Get Some Help

I’m a happy man. I wake up with peace in my heart, and hope for the future. Most days, anyway!

It was not always so.

For many years – decades – I lived under a dark cloud. Depression was a constant companion, so woven into my experience that I did not even know how bad off I was. I was so used to coping and managing around it, that most others had no clue either.

Seven or so years ago, I hit the wall. I was drowning in darkness. And, after getting some help, those clouds lifted, through the miracle of modern medicine.

My doctor let me know that if I couldn’t think my way out of, say, kidney disease, what business did I have believing I could think my way out of an organic brain chemistry disorder?

If you think you may be suffering from this affliction, know this – you’re not alone. Please take a few moments and read this, penned by Amber Naslund this week (don’t miss the comments!). And this personal plea, by Ellen Nordahl. Read this book review (Moving Beyond Blue) I posted a few days back, which tells Terese Borchard‘s story.

Then, get some help. Talk to a doctor and/or a therapist. Gain the support of trusted friends and family members. There is no stigma in being treated for a medical problem, no shame in taking a pill to help fix a biochemical imbalance, no “Go Directly to Jail!” card for opening up about your inner demons. But there’s a REAL problem with robbing yourself and others of your gifts, your energy, and your time, all of which are stolen away by the thief that is depression.

When the Apollo 13 astronauts radioed “Houston, we have a problem!” they took the needed step to recover from potential disaster. They didn’t append the phrase – “but I’m sure we can handle it ourselves!”

You’re not alone. And there’s a whole bunch of folks ready and willing to help you get back to earth safely. Get on the radio. Please.

[Update: Thanks, @cloudspark, for pointing out the example of former star quarterback Terry Bradshaw)

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About Steve Woodruff
Steve Woodruff is a blogger, a Connection Agent, and a consultant in the pharma/healthcare industry. He specializes in helping people and companies make mutually beneficial connections.

7 Responses to Get Some Help

  1. Pingback: Moving Beyond Blue « Impactiviti blog

  2. Amy Fitch says:

    Steve, Thank you for this brave post. I would also like to encourage your readers to visit the NAMI website (www.nami.org) to find resources in their area. As someone who is also grateful for modern medicine’s effect on my life and my husband’s, I know that reaching out and connecting with others who suffer from the same disorders provides added benefit. Our NAMI support groups are invaluable to our family. Thank you, again, for impressing on your readers that there is no shame in having a brain chemistry disorder.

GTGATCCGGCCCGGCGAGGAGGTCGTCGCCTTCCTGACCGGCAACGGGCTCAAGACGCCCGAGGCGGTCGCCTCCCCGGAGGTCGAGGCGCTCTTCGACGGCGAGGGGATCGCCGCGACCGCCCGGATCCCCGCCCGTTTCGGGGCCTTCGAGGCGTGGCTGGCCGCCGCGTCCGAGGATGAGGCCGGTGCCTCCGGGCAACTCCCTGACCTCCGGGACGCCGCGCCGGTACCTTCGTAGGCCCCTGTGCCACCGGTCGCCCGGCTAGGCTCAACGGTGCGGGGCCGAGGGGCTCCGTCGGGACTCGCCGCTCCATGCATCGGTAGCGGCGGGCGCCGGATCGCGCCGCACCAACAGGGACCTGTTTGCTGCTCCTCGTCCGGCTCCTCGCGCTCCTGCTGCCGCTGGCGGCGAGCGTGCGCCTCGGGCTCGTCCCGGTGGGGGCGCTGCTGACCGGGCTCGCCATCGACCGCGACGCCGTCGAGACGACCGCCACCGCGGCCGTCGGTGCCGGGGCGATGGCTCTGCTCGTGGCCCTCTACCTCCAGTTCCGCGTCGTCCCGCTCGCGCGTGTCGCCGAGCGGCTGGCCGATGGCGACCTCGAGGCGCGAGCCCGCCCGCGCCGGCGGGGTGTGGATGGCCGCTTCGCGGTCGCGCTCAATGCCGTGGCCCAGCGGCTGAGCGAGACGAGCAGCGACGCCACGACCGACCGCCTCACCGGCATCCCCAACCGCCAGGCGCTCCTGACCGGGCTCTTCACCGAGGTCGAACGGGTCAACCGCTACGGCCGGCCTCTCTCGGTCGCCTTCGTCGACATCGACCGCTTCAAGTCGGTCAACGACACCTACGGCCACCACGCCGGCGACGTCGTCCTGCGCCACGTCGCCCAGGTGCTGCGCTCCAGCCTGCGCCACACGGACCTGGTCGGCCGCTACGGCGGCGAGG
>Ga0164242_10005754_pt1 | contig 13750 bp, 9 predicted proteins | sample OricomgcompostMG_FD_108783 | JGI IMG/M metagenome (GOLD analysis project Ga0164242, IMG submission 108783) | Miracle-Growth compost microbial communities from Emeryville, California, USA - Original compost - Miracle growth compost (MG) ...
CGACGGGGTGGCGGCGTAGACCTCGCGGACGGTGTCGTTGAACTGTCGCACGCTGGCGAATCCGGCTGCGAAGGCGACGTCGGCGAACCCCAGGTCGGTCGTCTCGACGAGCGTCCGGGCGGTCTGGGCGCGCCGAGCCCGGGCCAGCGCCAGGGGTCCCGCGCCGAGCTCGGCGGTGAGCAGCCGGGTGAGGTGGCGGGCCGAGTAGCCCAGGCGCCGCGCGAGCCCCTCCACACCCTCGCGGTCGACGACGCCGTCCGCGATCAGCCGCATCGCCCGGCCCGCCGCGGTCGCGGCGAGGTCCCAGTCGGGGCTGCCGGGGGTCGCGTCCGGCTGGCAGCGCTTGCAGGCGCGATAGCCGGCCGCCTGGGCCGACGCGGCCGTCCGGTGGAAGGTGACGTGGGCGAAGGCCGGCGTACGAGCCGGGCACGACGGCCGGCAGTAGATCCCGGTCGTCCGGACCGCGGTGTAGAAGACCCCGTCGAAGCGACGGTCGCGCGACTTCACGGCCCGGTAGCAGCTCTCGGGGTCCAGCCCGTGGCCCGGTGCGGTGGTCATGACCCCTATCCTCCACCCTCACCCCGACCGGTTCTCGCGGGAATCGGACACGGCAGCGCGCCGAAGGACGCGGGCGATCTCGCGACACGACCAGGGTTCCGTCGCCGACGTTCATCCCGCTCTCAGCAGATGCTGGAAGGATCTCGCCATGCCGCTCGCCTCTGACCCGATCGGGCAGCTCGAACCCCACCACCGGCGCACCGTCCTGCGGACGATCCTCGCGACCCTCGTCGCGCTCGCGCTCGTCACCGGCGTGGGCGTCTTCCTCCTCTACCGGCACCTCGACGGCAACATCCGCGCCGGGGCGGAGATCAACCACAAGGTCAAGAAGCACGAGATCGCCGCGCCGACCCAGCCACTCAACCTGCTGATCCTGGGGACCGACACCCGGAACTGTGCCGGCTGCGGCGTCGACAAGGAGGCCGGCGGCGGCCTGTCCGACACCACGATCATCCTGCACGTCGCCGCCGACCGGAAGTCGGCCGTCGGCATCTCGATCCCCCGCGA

3. Pingback: Impactiviti Daily 050710 Top Pharma News « Impactiviti blog

  4. So well said, Steve.

    In the same doctor visit that led to my cancer discovery, I also told Dr. Sands about feeling somewhat depressed: “For the first time in my life, I feel like my options are closing down, not expanding.”

    As we discussed medications, we touched on whether it’s possible to tell whether there’s something “wrong” chemically or whether it’s a reaction to my life’s circumstances, which were hard at that time.

    He said “We used to distinguish between endogenous depression [internal, chemical] and situational depression [reaction to circumstance]. But recently we’ve found there’s no difference – the biology is the same and the treatment is the same.” So I started medication.

    At some point I discontinued it – that all got lost in the cancer adventure – but as always, Dr. Sands’s words stuck in my mind. A wise man.

  5. bencurnett says:

    Thanks, Steve. I want to congratulate you on 7 years of better health. It’s obvious that what you’ve done works; it’s evidenced by your attitude.

    I’m just beginning to understand the effect that depression has had on my life, and I’ve just started medical treatment a few months ago as well. My life is getting better.

    Quickly, I’ll add that one reason depression is so dangerous is because our coping mechanisms can be so powerful. Very few, if any, of the people close to me would guess that I’ve battled depression over my lifetime, simply because I put up a good (okay, rather spectacular) front.

    If you can convince the world you don’t have a problem, it’s not too much of a stretch to try to convince yourself. And you’ll never try to get help.

    Steve, if your goal with these posts, your forwardness, your openness is to help people, you’ve succeeded. You’ve helped me.

    Thanks.

  6. Steve –

    Thank you so much for speaking up and speaking out. I’m rather overwhelmed by how many people are out there, touched by this, and learning that they are not alone.

    Thank you for raising awareness, and most of all, for encouraging others to seek help. Depression is a silent and deadly affliction if untreated. And I for one am hoping that we can make a difference in how people view and treat this disease.

    Thanks again, my friend. Your voice matters a lot.

    Amber

  7. I love how you have so bravely talked about this and inspired others to do the same. I really appreciate what Ben says about coping mechanisms. While I haven’t faced these things myself, I have seen how it impacts the whole family. It’s amazing how we all develop our own coping methods for what surrounds us. Another powerful post, Steve. Thanks.

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